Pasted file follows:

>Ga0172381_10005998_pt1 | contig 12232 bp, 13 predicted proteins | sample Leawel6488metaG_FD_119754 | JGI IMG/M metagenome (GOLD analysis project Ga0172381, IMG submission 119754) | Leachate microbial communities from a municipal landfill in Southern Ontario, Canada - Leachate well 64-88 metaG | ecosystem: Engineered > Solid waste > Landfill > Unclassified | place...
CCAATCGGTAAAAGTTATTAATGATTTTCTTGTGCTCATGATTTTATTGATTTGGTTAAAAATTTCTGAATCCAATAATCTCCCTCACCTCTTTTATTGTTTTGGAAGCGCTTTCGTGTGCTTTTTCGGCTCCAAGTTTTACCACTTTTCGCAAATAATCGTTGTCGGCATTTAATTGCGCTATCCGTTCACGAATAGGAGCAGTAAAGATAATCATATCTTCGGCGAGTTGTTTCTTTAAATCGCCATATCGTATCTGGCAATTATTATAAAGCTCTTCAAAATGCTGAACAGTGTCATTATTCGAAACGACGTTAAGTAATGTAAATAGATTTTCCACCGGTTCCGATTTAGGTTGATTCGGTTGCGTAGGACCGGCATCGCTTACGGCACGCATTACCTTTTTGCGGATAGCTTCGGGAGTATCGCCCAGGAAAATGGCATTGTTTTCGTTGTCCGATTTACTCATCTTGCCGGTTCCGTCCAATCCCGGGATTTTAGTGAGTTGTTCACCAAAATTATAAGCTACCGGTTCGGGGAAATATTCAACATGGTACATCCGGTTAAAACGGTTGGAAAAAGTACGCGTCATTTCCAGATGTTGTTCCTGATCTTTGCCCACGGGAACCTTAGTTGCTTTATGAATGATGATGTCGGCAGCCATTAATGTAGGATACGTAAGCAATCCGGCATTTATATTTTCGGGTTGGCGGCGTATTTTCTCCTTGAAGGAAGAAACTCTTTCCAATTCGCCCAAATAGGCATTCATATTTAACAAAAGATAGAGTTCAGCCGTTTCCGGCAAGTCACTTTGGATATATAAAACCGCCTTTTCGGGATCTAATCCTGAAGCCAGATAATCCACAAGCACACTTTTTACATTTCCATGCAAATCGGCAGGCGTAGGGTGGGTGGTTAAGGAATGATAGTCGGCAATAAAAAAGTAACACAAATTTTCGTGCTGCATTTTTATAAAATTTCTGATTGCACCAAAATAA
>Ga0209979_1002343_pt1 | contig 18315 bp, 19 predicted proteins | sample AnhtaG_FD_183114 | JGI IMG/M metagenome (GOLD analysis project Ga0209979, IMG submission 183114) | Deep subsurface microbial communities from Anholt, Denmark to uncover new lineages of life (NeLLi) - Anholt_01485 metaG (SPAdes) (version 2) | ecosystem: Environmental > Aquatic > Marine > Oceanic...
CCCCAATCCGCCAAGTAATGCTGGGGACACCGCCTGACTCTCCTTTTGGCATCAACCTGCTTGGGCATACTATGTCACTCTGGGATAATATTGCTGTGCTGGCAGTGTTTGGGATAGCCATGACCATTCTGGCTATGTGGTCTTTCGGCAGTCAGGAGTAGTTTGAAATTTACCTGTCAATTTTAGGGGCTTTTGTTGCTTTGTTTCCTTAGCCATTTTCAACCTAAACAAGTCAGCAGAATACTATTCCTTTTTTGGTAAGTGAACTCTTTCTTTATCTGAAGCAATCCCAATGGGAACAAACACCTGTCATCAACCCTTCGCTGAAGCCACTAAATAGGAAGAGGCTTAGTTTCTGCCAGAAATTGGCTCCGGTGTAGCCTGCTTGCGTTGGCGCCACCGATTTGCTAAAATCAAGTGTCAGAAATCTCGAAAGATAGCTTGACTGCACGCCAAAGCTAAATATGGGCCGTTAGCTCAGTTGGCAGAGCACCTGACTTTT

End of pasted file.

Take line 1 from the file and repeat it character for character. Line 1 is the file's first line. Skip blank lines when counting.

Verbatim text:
>Ga0172381_10005998_pt1 | contig 12232 bp, 13 predicted proteins | sample Leawel6488metaG_FD_119754 | JGI IMG/M metagenome (GOLD analysis project Ga0172381, IMG submission 119754) | Leachate microbial communities from a municipal landfill in Southern Ontario, Canada - Leachate well 64-88 metaG | ecosystem: Engineered > Solid waste > Landfill > Unclassified | place...